Lawyers advise banks they can sue the EU if it won't grant a Brexit transition period

 
Hayley Kirton
Follow Hayley
Inside The City Of London's New Landmark Skyscraper
Banks have been advised they could try heading to court if they do not get a transition period (Source: Getty)

Top lawyers are advising banks in the UK they might be able to sue the European Union if a transition deal is not offered as part of the Brexit package.

Several across the financial sector have raised concerns they will be faced with a cliff edge situation once the UK divorces itself from the EU, as valuable rights like passporting are snatched away overnight and firms are faced with little time to rearrange their business model so they can continue serving clients.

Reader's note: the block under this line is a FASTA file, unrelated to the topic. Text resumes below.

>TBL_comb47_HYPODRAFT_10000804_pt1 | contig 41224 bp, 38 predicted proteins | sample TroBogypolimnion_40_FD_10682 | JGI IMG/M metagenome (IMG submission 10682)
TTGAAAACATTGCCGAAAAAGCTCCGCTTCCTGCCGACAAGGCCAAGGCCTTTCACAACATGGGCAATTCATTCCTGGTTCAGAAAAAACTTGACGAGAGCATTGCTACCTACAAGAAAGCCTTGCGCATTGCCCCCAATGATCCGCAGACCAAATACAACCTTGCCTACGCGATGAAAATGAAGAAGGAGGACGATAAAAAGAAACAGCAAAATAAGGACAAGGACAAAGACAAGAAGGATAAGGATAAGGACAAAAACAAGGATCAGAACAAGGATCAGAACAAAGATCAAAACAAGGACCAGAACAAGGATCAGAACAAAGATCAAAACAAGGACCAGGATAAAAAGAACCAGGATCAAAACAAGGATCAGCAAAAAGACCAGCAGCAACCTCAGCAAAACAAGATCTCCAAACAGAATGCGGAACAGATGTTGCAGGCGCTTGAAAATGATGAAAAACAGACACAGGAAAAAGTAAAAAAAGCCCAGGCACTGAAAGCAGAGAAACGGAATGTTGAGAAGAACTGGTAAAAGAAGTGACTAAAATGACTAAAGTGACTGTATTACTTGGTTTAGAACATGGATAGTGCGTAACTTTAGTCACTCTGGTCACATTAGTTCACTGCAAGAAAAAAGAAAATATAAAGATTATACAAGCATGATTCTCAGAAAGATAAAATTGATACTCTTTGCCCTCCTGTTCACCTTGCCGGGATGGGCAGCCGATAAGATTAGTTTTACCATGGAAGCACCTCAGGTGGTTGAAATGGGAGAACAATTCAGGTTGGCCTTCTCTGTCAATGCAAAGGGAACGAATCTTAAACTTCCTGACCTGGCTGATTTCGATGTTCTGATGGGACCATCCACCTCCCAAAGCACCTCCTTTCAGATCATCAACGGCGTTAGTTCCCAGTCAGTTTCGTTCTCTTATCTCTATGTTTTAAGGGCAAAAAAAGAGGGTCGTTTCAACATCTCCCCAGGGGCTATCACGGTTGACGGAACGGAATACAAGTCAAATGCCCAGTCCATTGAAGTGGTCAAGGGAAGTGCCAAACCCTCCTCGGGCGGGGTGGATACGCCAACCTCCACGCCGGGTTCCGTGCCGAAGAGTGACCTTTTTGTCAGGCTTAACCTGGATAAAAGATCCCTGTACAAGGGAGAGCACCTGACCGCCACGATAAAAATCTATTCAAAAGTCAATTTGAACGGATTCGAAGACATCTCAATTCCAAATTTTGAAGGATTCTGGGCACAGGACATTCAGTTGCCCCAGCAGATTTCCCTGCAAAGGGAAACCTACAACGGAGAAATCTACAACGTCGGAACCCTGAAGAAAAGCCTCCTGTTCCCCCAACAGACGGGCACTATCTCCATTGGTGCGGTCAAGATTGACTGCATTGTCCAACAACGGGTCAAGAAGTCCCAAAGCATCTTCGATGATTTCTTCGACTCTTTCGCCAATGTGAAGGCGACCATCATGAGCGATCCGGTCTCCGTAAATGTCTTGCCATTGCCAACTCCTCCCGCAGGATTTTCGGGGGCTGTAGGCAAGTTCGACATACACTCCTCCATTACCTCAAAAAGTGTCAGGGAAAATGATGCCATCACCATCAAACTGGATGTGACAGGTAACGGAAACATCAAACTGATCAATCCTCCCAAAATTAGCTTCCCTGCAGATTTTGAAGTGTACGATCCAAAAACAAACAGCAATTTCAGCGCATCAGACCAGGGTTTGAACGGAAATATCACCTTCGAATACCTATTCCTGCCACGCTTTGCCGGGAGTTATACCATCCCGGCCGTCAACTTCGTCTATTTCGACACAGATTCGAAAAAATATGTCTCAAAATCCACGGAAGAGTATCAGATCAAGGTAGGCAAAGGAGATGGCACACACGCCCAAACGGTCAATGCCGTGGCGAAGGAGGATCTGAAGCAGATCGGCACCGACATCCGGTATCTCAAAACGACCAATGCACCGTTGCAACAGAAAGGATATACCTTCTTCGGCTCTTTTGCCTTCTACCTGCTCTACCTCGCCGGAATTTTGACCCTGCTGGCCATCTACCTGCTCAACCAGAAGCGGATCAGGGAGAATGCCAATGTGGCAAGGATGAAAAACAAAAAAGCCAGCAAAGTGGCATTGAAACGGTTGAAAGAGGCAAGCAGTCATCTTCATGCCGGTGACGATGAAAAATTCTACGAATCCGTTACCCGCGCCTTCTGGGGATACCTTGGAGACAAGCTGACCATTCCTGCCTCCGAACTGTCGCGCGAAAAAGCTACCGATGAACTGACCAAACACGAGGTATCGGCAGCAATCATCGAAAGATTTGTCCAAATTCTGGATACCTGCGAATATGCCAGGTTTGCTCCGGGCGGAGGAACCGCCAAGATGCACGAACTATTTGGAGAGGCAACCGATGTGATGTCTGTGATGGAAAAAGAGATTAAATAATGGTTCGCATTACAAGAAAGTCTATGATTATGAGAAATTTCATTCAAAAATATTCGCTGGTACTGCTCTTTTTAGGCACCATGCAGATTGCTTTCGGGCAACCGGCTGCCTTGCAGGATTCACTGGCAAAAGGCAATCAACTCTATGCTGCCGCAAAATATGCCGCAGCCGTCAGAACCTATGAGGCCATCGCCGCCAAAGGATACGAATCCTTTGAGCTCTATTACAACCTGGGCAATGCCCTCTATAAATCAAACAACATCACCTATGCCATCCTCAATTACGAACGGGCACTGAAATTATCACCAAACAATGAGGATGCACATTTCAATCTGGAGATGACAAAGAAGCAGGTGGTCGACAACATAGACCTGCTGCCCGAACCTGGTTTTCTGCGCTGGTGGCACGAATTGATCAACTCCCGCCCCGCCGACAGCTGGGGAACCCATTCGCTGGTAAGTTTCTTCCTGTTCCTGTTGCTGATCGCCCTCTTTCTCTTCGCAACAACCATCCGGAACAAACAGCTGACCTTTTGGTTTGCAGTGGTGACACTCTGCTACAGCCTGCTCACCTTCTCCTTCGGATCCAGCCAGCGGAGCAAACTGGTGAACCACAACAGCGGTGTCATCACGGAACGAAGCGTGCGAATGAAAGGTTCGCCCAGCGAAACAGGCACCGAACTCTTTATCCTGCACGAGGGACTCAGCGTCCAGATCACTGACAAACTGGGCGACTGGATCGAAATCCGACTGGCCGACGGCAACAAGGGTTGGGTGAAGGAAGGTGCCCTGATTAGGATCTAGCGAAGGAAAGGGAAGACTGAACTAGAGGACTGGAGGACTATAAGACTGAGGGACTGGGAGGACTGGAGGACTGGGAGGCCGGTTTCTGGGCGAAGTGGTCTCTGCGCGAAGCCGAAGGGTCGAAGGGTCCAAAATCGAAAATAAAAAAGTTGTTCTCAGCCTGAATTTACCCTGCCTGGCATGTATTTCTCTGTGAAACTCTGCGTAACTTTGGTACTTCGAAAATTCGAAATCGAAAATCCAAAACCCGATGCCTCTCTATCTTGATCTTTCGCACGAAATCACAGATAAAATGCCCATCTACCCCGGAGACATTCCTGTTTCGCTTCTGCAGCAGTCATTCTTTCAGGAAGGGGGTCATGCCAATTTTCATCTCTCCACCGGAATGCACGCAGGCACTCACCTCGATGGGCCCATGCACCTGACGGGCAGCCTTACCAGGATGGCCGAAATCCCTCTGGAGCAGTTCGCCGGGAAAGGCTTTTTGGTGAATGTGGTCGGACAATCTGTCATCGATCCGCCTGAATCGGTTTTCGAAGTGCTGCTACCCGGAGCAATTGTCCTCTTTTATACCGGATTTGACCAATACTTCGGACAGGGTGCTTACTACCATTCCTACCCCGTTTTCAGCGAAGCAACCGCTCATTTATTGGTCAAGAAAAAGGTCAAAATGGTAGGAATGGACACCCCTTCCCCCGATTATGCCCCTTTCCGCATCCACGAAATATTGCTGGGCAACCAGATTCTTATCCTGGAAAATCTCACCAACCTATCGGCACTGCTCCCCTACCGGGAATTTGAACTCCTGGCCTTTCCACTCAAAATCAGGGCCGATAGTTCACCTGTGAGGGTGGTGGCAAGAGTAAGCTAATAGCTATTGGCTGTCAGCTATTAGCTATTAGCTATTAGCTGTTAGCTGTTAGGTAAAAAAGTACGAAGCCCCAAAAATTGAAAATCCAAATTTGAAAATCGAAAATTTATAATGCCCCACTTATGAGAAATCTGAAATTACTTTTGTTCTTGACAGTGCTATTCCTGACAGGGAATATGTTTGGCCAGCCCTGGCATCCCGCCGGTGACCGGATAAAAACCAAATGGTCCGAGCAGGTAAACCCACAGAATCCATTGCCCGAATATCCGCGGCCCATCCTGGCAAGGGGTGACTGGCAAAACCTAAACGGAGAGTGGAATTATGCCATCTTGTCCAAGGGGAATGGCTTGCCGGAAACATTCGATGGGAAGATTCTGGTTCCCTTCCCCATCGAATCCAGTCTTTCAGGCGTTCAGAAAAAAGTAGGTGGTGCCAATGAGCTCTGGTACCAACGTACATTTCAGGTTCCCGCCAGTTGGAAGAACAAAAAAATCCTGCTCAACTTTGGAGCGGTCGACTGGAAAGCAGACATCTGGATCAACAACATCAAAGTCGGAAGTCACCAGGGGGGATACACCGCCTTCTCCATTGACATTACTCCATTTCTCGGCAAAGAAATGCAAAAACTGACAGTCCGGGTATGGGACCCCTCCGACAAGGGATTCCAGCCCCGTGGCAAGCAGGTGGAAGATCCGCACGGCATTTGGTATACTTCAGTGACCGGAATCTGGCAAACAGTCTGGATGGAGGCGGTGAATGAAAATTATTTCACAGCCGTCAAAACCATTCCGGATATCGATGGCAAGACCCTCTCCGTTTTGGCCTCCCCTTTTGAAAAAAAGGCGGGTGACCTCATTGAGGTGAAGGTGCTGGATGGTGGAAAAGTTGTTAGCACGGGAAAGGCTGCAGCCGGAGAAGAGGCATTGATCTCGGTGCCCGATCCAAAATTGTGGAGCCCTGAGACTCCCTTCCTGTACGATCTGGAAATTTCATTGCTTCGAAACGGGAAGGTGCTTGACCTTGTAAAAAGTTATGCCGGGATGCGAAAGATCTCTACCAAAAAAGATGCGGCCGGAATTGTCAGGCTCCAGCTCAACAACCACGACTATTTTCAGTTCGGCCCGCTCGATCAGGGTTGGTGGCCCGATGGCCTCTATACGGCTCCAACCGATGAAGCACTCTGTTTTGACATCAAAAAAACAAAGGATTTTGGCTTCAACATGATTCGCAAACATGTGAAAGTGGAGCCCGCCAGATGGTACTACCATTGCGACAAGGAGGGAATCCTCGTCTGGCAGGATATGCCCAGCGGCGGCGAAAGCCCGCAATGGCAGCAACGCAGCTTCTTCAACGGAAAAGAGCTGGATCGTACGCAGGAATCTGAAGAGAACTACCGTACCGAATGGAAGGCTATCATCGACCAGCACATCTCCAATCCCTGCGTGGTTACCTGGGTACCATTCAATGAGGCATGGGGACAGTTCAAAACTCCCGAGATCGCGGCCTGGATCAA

Now, legal eagles are arguing various laws, including the Vienna Convention on the Law of Treaties, mean institutions are entitled to strike a deal over such rights as they have been "acquired" and therefore cannot be taken away suddenly.

Read more: City firms are preparing for the worst from Brexit, but hoping for the best

"EU law cites a number of different bases for requiring transitional arrangements," the document obtained by Reuters reads. "A failure to do so could possibly create an entitlement for an affected EU firm... to take action against the commission."

Transition periods are proving to be something of a sticking point for the Brexit negotiations, as even key members of UK government have voiced different opinions on how vital such arrangements would be.

Last Monday, chancellor Philip Hammond spoke in favour of transitional periods, telling the Treasury Select Committee that "thoughtful politicians" would see the need for a "longer period to manage the adjustment" of life outside the EU.

Read more: Theresa May says UK could continue to pay into the EU budget

But just two days later, Brexit secretary David Davis told the Exiting the European Union Committee that he would only get behind a transition period if it was to implement already agreed plans "if it's necessary, and only if it's necessary".

Related articles